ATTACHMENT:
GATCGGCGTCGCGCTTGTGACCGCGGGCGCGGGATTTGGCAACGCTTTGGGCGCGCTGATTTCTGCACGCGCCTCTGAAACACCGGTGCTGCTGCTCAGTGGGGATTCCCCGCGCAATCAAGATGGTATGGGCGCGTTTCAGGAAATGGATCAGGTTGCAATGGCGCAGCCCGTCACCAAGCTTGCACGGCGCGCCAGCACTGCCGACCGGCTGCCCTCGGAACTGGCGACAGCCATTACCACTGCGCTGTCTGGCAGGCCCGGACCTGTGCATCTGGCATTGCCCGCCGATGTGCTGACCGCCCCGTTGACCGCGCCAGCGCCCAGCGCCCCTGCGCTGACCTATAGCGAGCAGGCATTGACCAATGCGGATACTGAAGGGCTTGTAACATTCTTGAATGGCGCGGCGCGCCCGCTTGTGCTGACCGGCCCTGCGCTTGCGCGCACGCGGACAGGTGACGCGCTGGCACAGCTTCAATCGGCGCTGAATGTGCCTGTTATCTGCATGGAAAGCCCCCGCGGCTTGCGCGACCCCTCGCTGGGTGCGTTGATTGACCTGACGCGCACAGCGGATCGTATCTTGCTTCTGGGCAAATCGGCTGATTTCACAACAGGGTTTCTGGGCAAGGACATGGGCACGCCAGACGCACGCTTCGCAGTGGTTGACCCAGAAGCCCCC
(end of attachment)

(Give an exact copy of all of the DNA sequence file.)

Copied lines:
GATCGGCGTCGCGCTTGTGACCGCGGGCGCGGGATTTGGCAACGCTTTGGGCGCGCTGATTTCTGCACGCGCCTCTGAAACACCGGTGCTGCTGCTCAGTGGGGATTCCCCGCGCAATCAAGATGGTATGGGCGCGTTTCAGGAAATGGATCAGGTTGCAATGGCGCAGCCCGTCACCAAGCTTGCACGGCGCGCCAGCACTGCCGACCGGCTGCCCTCGGAACTGGCGACAGCCATTACCACTGCGCTGTCTGGCAGGCCCGGACCTGTGCATCTGGCATTGCCCGCCGATGTGCTGACCGCCCCGTTGACCGCGCCAGCGCCCAGCGCCCCTGCGCTGACCTATAGCGAGCAGGCATTGACCAATGCGGATACTGAAGGGCTTGTAACATTCTTGAATGGCGCGGCGCGCCCGCTTGTGCTGACCGGCCCTGCGCTTGCGCGCACGCGGACAGGTGACGCGCTGGCACAGCTTCAATCGGCGCTGAATGTGCCTGTTATCTGCATGGAAAGCCCCCGCGGCTTGCGCGACCCCTCGCTGGGTGCGTTGATTGACCTGACGCGCACAGCGGATCGTATCTTGCTTCTGGGCAAATCGGCTGATTTCACAACAGGGTTTCTGGGCAAGGACATGGGCACGCCAGACGCACGCTTCGCAGTGGTTGACCCAGAAGCCCCC